But publicly at least RNZ said he was banned for ethical reasons – not any other considerations. They could have simply not invited him again, quietly said there were no spots available or said they didn't like his style and eased him out. I reckon that's what a commercial operator would have done... But they chose to claim the high moral ground and publicly scold him. I'm not sure that's great management.

Oh, and the other words that leap out from that Court of Appeal ruling – "Responsible journalists". I don't think you can call Martyn a journalist, responsible or otherwise.


by Dean Knight on October 13, 2011
Dean Knight

I thought the most fascinating part of the Bomber incident was the vast bundle of editorial policies that RNZ flopped out:


by Graeme Edgeler on October 14, 2011
Graeme Edgeler
The Court of Appeal really said "Chatham House Rules"? Shame.
by Graeme Edgeler on October 14, 2011
Graeme Edgeler

Graeme, interesting points. Lockwood was very clear about standing orders and he's so particular. Is he really just wrong?

On Standing Orders, I say yes. Whether there's a Press Gallery Rule or something else that might cover it, I couldn't say for sure.

And I made a recommendation to the Review of Standing Orders about another error (which I freely admit to have long thought was the case as well), and it made a recommendation to change the law: suspended members of Parliament don't currently have their pay docked.

by MikeM on October 14, 2011

It seems the response to the recent incident is that now the rules for recording in parliament have been changed to be even more strict than they were.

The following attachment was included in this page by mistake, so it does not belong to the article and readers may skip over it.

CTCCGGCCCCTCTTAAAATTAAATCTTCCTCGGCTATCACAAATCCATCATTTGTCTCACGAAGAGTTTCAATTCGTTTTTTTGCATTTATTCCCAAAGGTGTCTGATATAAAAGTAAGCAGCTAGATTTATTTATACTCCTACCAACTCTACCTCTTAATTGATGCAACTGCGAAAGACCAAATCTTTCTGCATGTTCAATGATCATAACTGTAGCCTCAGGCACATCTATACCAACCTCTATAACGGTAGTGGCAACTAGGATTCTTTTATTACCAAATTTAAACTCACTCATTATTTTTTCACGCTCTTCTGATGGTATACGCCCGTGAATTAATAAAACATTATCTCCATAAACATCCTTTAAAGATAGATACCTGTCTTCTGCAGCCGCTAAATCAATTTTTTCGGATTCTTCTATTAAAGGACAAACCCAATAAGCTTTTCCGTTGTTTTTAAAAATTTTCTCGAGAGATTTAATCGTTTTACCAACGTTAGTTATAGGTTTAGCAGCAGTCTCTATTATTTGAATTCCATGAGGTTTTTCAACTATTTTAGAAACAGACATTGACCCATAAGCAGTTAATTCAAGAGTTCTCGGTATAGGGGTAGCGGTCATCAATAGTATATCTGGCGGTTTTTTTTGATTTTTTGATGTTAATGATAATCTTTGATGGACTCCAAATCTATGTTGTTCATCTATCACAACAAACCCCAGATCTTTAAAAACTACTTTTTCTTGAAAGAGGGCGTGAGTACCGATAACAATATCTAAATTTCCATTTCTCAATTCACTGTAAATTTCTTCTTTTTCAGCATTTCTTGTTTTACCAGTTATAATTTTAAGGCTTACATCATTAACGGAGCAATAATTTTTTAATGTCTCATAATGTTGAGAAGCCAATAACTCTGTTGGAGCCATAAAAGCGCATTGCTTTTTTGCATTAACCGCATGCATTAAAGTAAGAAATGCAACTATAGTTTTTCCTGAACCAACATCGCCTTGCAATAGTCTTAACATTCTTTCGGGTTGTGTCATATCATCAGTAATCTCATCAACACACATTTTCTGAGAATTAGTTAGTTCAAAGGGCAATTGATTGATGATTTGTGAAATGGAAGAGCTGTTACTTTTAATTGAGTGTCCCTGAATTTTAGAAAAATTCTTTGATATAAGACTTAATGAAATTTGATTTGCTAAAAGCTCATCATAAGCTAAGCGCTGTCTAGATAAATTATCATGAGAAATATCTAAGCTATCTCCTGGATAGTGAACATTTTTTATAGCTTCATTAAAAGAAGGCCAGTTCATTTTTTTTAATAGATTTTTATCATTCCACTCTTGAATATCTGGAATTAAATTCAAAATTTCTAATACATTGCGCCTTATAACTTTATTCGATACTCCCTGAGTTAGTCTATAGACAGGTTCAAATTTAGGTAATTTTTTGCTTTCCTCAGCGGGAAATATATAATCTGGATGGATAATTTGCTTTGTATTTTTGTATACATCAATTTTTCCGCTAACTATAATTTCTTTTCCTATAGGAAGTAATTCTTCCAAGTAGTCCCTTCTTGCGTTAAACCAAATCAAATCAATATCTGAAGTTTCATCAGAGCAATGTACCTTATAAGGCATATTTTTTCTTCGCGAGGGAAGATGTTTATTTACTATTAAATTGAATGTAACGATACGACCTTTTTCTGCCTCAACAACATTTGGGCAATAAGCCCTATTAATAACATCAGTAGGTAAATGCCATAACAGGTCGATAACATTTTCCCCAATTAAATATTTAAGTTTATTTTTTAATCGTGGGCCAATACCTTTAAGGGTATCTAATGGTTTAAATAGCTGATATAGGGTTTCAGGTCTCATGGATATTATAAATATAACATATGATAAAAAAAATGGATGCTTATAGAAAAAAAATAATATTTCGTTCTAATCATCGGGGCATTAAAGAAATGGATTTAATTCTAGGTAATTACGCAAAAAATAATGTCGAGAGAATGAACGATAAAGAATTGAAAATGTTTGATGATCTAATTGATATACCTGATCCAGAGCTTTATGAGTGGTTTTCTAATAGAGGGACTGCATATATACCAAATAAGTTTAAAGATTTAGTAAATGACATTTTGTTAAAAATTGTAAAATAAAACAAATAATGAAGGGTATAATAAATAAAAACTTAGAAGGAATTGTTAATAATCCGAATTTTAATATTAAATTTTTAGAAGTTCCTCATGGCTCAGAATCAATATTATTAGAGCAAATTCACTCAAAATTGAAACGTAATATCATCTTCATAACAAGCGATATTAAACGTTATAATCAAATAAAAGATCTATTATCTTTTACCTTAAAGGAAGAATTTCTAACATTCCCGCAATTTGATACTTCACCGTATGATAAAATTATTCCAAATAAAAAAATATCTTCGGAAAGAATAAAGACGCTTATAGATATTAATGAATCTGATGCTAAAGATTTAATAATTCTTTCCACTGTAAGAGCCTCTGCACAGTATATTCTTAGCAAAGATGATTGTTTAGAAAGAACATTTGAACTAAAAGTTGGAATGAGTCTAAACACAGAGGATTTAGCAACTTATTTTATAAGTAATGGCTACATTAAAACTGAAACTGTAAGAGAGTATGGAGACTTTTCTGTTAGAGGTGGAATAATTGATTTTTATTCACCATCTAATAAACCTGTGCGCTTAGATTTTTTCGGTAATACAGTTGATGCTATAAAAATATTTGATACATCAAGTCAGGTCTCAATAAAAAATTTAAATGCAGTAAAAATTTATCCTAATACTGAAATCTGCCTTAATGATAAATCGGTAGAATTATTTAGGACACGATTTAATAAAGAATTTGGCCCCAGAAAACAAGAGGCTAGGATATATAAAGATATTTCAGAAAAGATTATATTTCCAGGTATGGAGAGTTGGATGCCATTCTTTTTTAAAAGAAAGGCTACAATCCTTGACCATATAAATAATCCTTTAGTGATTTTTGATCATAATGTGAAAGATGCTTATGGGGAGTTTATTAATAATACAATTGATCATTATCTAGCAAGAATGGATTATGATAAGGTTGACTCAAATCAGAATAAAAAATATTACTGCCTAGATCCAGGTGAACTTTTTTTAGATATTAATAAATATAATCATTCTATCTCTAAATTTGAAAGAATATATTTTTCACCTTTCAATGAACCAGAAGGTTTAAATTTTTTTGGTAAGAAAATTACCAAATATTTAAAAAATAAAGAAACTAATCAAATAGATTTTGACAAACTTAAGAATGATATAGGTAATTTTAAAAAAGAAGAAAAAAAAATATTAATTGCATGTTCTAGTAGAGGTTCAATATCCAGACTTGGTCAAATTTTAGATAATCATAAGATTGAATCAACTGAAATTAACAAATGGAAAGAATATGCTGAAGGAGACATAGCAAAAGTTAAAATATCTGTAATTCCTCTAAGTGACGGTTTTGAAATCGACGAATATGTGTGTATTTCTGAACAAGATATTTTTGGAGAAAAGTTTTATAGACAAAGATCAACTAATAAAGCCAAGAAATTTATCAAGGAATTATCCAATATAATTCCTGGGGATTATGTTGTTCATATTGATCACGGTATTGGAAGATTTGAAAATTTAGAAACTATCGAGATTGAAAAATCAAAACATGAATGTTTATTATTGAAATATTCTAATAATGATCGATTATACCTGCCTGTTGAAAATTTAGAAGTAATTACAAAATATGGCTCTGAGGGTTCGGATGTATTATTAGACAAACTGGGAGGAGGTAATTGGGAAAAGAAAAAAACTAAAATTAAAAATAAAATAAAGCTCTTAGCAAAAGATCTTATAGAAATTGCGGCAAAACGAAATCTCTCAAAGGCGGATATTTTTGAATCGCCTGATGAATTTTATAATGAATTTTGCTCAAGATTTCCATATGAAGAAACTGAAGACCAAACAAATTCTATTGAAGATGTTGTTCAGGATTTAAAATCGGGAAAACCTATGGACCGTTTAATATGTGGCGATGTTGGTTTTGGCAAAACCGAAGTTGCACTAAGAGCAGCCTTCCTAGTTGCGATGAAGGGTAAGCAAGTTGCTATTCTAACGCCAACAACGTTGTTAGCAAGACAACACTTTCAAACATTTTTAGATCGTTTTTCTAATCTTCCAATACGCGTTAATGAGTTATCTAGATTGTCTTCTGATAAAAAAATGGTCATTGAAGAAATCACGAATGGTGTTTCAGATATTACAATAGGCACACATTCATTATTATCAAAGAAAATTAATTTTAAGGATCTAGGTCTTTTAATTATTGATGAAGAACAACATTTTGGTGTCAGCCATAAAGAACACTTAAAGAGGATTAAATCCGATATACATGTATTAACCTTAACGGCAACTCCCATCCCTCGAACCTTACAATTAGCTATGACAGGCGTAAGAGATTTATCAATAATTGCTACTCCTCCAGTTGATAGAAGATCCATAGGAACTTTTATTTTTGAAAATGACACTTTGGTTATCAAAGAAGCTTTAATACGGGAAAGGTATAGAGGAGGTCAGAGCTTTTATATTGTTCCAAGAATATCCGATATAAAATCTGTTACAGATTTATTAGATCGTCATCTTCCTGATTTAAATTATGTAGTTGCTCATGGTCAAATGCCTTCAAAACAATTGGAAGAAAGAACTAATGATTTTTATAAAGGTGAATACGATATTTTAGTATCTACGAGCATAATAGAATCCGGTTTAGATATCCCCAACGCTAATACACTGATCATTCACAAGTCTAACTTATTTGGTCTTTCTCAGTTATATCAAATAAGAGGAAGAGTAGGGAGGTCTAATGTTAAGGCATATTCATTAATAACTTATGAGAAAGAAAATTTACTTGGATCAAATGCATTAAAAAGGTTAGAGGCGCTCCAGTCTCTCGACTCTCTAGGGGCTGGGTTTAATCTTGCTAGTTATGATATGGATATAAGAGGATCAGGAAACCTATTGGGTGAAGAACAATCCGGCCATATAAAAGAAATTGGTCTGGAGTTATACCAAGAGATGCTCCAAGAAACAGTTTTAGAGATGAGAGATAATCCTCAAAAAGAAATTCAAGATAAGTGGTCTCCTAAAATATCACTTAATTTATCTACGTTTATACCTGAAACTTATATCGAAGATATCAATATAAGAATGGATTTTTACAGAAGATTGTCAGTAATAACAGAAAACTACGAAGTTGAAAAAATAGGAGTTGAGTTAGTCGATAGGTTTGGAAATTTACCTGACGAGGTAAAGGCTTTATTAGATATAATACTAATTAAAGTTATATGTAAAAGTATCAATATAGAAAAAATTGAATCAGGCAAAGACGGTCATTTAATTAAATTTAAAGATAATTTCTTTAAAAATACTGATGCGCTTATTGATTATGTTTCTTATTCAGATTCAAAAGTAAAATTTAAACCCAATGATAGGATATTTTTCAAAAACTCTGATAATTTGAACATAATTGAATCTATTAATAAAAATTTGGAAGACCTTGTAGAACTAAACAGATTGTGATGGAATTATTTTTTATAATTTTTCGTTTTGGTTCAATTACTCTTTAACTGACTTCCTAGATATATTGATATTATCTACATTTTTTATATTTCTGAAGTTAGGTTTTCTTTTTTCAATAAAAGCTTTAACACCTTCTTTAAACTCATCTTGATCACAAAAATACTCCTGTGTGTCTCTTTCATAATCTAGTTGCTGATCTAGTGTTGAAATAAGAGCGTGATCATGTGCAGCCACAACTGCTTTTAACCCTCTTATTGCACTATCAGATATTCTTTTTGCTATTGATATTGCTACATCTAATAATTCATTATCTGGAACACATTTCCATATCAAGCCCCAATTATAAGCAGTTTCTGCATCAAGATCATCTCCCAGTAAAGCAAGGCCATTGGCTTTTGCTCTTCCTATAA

Personally I'd prefer they'd been loosened so we could have had a more complete context for Annette King's 'scumbag' comments rather than have them suppressed entirely in future, but I guess not everyone thinks as I do.

by Frank Macskasy on October 15, 2011
Frank Macskasy

"And it sets a difficult precedent for Jim. I always talks politics when I go on. Should I not express an opinion now to protect RNZ's precious rules? What about Stephen Franks? Michelle Boag? Or other regulars?" - Tim

Without commenting on the rest of your post, Tim (as I have no knowledge of what is going on 'tween you and Martyn) - the point you make above is perhaps one of the two most germane: how can we trust RNZ now?

I must admit that as I listen to RNZ - and Jim Mora's panel - I'm constantly wondering; what's not being said? Are the panellists self-censoring?Are opinions being muted? Facts left out?

The second thing about this  is the implications of Bradbury's banning seems fairly clear; criticise the Dear Leader - oops, I mean, Prime Minister - at your peril. (And to think that, when I listened to my parents talking about the Soviet puppet-regime that governed their country, I used to think, "thank gods it can't happen here... )

Not since Muldoon banned Tom Scott have we seen an overt attempt to silence a dissident by removing him from a public platform.

I guess the right to free speech is much easier to defend when one agrees with what's being said. The test comes when we disagree.